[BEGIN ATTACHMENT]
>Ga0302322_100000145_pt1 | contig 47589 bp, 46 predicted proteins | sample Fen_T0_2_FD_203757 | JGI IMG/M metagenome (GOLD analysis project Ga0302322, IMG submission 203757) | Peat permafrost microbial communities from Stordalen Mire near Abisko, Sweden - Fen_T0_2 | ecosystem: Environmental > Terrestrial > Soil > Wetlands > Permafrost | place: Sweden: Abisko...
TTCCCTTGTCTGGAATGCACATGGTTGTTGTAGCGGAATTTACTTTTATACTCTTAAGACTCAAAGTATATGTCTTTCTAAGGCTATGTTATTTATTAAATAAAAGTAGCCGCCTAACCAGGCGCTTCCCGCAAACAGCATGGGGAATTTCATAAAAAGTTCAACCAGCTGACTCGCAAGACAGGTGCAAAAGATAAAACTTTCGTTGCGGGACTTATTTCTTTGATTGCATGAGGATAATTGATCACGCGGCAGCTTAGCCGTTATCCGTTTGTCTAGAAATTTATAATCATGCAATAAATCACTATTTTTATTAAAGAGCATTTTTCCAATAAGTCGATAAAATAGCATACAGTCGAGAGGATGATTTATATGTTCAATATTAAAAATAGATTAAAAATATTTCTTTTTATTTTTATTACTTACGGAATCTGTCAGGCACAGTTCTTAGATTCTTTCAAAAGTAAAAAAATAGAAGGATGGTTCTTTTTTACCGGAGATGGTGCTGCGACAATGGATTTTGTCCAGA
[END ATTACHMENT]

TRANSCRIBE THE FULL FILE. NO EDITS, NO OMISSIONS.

>Ga0302322_100000145_pt1 | contig 47589 bp, 46 predicted proteins | sample Fen_T0_2_FD_203757 | JGI IMG/M metagenome (GOLD analysis project Ga0302322, IMG submission 203757) | Peat permafrost microbial communities from Stordalen Mire near Abisko, Sweden - Fen_T0_2 | ecosystem: Environmental > Terrestrial > Soil > Wetlands > Permafrost | place: Sweden: Abisko...
TTCCCTTGTCTGGAATGCACATGGTTGTTGTAGCGGAATTTACTTTTATACTCTTAAGACTCAAAGTATATGTCTTTCTAAGGCTATGTTATTTATTAAATAAAAGTAGCCGCCTAACCAGGCGCTTCCCGCAAACAGCATGGGGAATTTCATAAAAAGTTCAACCAGCTGACTCGCAAGACAGGTGCAAAAGATAAAACTTTCGTTGCGGGACTTATTTCTTTGATTGCATGAGGATAATTGATCACGCGGCAGCTTAGCCGTTATCCGTTTGTCTAGAAATTTATAATCATGCAATAAATCACTATTTTTATTAAAGAGCATTTTTCCAATAAGTCGATAAAATAGCATACAGTCGAGAGGATGATTTATATGTTCAATATTAAAAATAGATTAAAAATATTTCTTTTTATTTTTATTACTTACGGAATCTGTCAGGCACAGTTCTTAGATTCTTTCAAAAGTAAAAAAATAGAAGGATGGTTCTTTTTTACCGGAGATGGTGCTGCGACAATGGATTTTGTCCAGA